Nearly two-thirds of universities are increasingly worried about their financial situation, with Brexit and pension liabilities featuring heavily in their concerns, a report has warned.
In a survey of 39 finance directors from both research and teaching-focused universities, 62 per cent of respondents said they were less optimistic about their financial position than a year ago, up from 28 per cent when the survey was conducted 12 months previously. Over the same period, those optimistic about their situation fell from 22 per cent to 5 per cent.
Pensions were high on the list of worries for universities, with more than nine in 10 expecting their liabilities to increase over the next 12 months and nearly half predicting a substantial increase. Brexit, potential reductions in overseas students as a result of the UK government’s immigration policies, and the fluctuations in the regulatory environment caused by the Higher Education and Research Bill and the teaching excellence framework were also cited as reasons for the increased financial uncertainty at institutions.
Concerns were also raised about universities’ ability to access credit with which to invest. More than half believed that their demand for credit would increase in the next year but, while almost 60 per cent of research-focused universities stated that they could access low-cost credit, only a quarter of teaching universities said that they could, suggesting that financing options for these institutions were more limited.
Despite these external concerns, however, the report showed that universities were still intending to invest considerably. Sixty-two per cent said they were planning to increase capital expenditure. Additionally, almost 70 per cent of respondents said the outcome of the European Union referendum had not altered their current investment plans.
According to the fourth annual Higher Education Finance Directors’ Survey from business advisory firm Deloitte, the increased domestic and international competition for academic staff and students has created a “sense of dynamism in the sector”, whereby universities “must invest to compete and thrive”. Brexit will “intensify global competition for students”, one respondent noted, and institutions “must invest to stay ahead” of international competitors.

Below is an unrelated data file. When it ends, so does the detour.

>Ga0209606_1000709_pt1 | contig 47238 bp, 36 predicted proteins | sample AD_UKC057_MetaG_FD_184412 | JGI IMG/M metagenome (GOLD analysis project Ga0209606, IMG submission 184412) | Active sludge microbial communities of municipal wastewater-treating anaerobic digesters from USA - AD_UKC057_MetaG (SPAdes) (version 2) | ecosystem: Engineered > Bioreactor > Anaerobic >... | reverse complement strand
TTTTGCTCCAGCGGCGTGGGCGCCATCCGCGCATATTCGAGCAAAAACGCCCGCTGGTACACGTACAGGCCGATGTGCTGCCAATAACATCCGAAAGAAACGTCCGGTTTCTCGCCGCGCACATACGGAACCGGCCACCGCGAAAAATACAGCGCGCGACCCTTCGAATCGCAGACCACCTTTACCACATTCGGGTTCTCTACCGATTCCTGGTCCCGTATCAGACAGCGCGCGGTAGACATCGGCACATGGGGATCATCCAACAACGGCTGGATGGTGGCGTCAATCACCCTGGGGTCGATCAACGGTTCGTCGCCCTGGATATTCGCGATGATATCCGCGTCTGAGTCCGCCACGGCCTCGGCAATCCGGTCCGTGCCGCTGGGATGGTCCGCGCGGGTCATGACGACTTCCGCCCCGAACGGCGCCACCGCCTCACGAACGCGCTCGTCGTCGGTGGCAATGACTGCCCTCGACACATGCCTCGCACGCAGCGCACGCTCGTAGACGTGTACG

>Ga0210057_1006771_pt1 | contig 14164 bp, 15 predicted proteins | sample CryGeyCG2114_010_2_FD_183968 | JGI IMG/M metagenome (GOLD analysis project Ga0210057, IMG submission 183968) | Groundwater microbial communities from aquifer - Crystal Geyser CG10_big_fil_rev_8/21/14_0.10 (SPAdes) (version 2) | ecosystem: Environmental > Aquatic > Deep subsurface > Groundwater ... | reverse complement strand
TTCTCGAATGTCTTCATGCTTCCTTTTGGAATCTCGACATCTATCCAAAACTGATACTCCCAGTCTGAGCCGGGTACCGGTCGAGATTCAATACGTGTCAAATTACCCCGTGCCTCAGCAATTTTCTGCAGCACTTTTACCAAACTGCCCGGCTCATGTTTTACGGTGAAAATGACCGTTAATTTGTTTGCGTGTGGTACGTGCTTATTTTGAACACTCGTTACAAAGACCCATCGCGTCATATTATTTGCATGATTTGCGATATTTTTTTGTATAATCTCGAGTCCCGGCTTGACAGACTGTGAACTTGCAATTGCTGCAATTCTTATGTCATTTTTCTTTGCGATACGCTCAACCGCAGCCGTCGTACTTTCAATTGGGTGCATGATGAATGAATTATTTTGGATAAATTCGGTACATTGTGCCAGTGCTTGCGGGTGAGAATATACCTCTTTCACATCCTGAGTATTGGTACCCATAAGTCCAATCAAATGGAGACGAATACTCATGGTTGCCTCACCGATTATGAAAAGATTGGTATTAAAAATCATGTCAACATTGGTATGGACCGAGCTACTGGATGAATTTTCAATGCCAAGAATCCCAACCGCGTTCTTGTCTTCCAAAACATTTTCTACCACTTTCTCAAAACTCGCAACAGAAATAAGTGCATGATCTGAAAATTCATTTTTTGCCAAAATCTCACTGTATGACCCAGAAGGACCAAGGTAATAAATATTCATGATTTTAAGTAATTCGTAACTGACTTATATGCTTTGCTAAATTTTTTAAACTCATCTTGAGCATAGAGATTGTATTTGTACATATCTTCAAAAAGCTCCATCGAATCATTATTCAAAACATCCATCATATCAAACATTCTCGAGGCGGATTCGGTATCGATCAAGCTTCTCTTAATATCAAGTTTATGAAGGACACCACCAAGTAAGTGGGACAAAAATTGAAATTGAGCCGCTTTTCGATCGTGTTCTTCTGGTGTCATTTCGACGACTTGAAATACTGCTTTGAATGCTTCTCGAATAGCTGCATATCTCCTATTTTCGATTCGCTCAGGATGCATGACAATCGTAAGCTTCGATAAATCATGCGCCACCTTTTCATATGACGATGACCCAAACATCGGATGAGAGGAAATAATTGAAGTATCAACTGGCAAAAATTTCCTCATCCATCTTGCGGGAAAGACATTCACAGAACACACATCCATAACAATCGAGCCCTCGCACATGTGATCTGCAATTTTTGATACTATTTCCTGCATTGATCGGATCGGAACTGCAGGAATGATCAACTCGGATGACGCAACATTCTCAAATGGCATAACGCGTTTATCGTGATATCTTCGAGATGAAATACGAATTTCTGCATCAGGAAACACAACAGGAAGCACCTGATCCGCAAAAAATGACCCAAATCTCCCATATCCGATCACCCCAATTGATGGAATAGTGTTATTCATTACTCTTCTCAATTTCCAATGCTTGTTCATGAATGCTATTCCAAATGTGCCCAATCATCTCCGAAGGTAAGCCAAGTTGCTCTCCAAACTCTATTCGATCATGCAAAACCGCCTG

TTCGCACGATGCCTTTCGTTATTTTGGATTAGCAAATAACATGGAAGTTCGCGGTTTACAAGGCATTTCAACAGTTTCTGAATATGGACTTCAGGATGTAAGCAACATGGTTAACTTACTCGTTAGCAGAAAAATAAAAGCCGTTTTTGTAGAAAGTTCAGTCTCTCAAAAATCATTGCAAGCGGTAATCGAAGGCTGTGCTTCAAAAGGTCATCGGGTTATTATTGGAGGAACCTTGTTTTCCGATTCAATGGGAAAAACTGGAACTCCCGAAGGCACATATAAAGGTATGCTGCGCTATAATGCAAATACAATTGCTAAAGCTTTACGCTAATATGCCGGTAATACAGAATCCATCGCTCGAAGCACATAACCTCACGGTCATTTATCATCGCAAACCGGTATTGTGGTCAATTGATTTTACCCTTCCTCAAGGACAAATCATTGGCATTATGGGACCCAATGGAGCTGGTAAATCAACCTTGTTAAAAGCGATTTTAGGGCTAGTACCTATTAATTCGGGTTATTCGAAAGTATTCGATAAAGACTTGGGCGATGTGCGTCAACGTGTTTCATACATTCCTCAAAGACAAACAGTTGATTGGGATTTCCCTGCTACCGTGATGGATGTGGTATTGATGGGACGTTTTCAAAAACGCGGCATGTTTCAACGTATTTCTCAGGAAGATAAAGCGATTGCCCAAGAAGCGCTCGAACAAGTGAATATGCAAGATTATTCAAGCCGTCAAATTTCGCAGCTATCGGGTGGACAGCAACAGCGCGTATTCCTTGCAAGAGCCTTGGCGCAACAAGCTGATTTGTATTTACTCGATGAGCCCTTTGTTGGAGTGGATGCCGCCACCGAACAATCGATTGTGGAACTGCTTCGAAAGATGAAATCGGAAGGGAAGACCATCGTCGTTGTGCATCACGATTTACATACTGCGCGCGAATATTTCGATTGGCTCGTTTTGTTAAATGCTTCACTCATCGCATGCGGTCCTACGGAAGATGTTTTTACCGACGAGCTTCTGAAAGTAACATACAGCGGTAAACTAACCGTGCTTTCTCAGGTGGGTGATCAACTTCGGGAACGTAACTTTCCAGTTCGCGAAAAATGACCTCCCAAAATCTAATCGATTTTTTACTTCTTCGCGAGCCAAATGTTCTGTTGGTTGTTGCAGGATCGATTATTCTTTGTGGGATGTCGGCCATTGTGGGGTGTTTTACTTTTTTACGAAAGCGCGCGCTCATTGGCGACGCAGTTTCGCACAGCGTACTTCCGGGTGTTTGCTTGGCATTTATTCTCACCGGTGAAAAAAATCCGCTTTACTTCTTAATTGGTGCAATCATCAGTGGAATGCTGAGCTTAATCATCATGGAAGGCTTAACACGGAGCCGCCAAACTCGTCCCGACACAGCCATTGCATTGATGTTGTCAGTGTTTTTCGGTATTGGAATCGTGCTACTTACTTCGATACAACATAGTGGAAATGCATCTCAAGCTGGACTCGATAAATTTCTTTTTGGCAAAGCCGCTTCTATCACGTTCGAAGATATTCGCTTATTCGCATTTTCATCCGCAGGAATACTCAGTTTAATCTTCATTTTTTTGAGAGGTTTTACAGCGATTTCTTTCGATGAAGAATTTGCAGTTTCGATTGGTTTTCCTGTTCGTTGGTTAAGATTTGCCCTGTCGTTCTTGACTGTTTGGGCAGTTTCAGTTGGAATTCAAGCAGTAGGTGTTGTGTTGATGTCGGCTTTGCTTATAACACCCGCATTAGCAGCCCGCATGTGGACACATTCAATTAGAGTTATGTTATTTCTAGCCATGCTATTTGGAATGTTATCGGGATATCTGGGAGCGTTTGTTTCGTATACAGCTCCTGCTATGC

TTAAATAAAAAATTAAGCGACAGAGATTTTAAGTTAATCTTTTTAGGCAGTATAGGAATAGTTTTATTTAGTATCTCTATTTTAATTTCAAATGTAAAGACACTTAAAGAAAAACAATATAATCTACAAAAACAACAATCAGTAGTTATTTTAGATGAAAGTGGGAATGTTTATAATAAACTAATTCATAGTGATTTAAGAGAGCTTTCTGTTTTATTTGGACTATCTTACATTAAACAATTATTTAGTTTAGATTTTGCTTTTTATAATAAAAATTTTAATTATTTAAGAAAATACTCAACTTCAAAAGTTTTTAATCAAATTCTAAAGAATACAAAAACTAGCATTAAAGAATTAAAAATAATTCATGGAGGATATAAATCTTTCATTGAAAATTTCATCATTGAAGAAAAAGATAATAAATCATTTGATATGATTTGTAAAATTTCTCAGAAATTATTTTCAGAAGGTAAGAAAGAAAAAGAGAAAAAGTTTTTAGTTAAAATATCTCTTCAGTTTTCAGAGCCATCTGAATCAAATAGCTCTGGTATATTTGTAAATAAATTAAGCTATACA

“Universities are grappling with a shifting regulatory and political environment, rising costs, new technology and increased competition,” said Julie Mercer, global head of education at Deloitte. “This is driving them to invest in their offering to students and academics as a route to succeeding in a lively global and domestic market.”
The report stated that investment to attract international students and improve student experience was a high priority, with some 82 per cent of universities identifying estates and physical assets as strong priorities, with 51 per cent highlighting technology and systems.
International postgraduate students were the main target for universities in terms of boosting student numbers, with 86 per cent stating they would like to increase this intake. More than three-quarters are keen to increase international undergraduates, while eight in 10 will invest in UK postgraduate recruitment. Domestic undergraduate recruitment was an investment priority for just under 50 per cent of institutions. However, the report warned that delivering on this growth would be made harder by the fact that recent Ucas figures showed an overall 5 per cent decline in applications to UK universities.